If we conduct an environmental scan of the Australian landscape statistics show that 300,000[3] people are blind or have low vision. By 2021 that number will have doubled to 600,000[4] as baby boomers reach retirement age. Currently there are over 3 million[5] people in Australia that are affected by a print disability or condition that inhibits their ability to read standard print and with the continued population growth and ageing there will be an increase in the incidence.

Mass media changes also mean that the information gap is widening. When we consider the increase of internet media, such as websites, blogs, podcasts and other forms of digital communication methods, we can perhaps start to comprehend the size of the gap. News Corp chairman Rupert Murdoch stated last year that “The digital revolution has opened many new and inexpensive methods of distribution”.[6] And many people are taking advantage of these new distribution channels. But are they accessible?

With the challenges of lack of accessible information; increasing numbers of people who have a print disability; and changes in the mass media, a solution was needed to provide a new service delivery model.

Characteristics – i-access ® an Overview

Vision Australia wants to create a world of possibilities and open the way for for people who are print disabled to take an active part in every aspect of life they choose. Embracing possibility i-access ® creates innovation, information and independence in its design. It is a digital library information service that serves the entire range of Vision Australia clients. i-access ® consists of four main areas – Content Creation Processes; Content Storage and Management; Content Search, Selection and Delivery; and Digital Reading Devices.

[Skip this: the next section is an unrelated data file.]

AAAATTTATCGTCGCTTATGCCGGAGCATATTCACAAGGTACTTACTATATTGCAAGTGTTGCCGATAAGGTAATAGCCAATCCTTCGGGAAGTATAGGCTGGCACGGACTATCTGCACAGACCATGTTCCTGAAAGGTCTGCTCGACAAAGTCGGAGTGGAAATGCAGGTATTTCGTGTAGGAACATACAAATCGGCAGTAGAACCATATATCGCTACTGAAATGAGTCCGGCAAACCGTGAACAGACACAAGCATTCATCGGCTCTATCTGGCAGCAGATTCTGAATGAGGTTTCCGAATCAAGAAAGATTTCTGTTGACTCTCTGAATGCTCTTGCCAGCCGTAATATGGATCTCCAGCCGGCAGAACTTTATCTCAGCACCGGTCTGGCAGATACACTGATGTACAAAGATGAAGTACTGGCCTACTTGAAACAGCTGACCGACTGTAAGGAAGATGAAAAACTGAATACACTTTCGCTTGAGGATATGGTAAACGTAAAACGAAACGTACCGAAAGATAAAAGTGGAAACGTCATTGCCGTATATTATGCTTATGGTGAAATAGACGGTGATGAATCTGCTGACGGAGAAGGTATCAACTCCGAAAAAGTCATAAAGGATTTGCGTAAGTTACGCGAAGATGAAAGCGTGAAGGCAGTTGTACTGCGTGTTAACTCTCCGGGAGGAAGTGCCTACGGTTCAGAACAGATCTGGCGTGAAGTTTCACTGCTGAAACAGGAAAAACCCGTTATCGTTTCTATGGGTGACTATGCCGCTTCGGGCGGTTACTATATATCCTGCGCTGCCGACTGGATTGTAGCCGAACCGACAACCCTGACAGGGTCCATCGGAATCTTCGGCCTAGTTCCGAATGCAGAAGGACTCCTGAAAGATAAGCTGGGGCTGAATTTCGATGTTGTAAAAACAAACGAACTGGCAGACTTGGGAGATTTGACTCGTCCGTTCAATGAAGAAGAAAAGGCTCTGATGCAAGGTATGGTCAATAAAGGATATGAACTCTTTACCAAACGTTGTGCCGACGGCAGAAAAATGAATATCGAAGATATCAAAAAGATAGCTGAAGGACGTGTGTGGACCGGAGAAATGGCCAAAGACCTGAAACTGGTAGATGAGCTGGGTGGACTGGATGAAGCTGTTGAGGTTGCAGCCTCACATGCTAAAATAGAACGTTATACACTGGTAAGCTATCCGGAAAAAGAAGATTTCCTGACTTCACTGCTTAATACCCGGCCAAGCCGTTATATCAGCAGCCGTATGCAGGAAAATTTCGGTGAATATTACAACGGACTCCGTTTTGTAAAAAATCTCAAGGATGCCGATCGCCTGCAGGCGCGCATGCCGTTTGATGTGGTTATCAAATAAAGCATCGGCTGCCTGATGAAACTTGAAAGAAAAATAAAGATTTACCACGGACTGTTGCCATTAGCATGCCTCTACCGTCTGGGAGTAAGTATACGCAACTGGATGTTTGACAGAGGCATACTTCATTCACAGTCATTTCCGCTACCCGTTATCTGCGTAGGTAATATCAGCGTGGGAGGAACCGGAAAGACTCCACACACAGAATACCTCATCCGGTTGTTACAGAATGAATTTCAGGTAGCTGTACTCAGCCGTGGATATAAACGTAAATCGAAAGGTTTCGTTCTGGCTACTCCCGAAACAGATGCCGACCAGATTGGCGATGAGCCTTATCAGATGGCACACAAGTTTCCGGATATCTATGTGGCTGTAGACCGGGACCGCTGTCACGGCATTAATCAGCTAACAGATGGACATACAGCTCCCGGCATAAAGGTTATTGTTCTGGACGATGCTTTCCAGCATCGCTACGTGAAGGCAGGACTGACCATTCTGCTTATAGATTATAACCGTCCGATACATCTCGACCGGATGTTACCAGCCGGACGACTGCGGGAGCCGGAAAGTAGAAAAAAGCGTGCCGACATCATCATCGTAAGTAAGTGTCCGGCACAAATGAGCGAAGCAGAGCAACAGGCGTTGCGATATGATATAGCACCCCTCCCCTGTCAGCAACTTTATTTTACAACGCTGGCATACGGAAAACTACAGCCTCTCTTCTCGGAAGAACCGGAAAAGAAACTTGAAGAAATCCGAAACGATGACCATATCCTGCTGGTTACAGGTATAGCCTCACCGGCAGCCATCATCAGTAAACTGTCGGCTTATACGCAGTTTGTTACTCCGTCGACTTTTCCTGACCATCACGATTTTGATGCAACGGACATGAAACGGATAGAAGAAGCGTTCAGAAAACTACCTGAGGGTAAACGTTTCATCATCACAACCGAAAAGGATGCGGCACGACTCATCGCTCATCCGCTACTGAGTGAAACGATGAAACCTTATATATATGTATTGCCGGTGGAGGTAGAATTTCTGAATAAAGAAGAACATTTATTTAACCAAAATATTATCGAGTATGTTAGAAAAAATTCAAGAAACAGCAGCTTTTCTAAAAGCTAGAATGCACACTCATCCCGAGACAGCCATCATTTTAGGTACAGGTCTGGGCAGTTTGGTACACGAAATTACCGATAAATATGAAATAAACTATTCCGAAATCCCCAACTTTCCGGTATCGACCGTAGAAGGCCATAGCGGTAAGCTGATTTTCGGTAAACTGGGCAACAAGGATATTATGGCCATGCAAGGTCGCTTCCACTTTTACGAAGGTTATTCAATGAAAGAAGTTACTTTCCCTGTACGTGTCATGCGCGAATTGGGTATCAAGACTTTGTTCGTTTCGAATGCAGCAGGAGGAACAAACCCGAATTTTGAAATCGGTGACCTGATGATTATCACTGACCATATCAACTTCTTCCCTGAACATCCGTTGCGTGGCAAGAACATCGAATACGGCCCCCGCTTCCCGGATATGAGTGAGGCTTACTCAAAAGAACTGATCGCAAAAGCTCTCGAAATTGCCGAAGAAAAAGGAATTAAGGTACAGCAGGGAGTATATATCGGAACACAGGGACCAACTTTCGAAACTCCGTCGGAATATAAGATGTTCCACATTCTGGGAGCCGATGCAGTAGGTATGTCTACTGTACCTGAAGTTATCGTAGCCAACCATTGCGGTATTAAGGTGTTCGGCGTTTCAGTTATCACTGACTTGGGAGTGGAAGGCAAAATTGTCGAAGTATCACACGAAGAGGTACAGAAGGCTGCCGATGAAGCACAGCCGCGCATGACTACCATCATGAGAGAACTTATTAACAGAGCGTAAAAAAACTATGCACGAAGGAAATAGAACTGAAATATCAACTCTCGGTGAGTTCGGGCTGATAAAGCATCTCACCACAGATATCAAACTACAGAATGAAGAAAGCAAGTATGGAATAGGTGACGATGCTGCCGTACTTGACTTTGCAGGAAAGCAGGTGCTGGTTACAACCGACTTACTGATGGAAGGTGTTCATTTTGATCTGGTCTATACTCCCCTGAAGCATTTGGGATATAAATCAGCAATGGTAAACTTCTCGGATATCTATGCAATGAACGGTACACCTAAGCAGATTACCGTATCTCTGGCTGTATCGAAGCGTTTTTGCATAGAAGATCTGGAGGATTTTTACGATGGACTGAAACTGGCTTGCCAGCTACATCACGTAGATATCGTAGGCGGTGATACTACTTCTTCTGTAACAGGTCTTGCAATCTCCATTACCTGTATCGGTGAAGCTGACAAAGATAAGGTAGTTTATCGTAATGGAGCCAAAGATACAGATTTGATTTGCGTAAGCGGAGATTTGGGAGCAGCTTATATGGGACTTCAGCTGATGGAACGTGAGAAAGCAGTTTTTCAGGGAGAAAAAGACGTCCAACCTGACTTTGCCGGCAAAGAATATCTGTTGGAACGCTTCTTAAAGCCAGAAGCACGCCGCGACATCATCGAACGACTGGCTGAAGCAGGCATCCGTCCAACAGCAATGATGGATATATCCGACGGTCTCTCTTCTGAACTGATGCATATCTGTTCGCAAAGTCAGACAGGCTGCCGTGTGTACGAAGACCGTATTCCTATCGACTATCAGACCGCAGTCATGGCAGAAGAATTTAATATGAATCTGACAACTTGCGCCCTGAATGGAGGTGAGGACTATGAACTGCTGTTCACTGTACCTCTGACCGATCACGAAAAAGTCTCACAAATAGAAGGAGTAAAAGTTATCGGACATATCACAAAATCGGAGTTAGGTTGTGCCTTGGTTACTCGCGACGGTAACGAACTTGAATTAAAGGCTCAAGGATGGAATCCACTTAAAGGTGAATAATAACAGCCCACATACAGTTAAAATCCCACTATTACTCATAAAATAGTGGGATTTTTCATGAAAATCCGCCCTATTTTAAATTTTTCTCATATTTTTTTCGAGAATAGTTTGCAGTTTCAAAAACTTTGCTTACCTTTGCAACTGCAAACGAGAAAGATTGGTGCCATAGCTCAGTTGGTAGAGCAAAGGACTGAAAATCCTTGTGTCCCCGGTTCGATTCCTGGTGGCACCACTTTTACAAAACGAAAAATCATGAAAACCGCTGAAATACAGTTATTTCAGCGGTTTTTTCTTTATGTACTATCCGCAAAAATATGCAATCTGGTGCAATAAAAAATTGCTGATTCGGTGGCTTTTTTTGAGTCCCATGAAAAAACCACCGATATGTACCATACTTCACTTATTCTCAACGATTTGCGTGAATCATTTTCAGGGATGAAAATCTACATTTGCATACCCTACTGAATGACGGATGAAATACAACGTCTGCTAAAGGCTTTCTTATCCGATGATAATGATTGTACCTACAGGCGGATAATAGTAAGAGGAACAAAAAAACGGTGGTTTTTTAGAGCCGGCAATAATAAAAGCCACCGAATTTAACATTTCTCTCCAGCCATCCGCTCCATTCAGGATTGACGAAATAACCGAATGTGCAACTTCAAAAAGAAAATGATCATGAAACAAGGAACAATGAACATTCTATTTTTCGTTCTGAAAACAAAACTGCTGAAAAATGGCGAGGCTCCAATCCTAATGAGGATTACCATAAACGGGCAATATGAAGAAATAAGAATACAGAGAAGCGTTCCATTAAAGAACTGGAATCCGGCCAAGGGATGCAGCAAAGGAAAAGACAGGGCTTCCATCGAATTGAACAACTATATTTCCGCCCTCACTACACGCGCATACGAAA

1. Content Creation Processes – DAISY digital books created for distribution to and use by clients. DAISY titles will be acquired through sources such as the DAISY consortium, commercial purchases, selected conversion of the current analogue catalogue and through Vision Australia’s own production facilities. DAISY text, particularly to support newspaper content, will be provided through news publisher sources.

Personalised format conversion will be a support service for clients to submit documents in a wide range of formats so they can be converted into various accessible formats, such as DAISY text, DAISY audio or Braille, and returned to the client on the media of their choice.

Commercial format conversion will be an automated service that allows paying customers, such as corporate and government entities, to submit documents in a range of prescribed formats so they can be converted into various accessible formats, such as DAISY text, DAISY audio or Braille, and returned to the customer on the media of their choice.

2. Content Storage and Management – This online storage and data management capability is based on a high-capacity central repository to hold all Vision Australia digital content such as books, newspapers and magazines.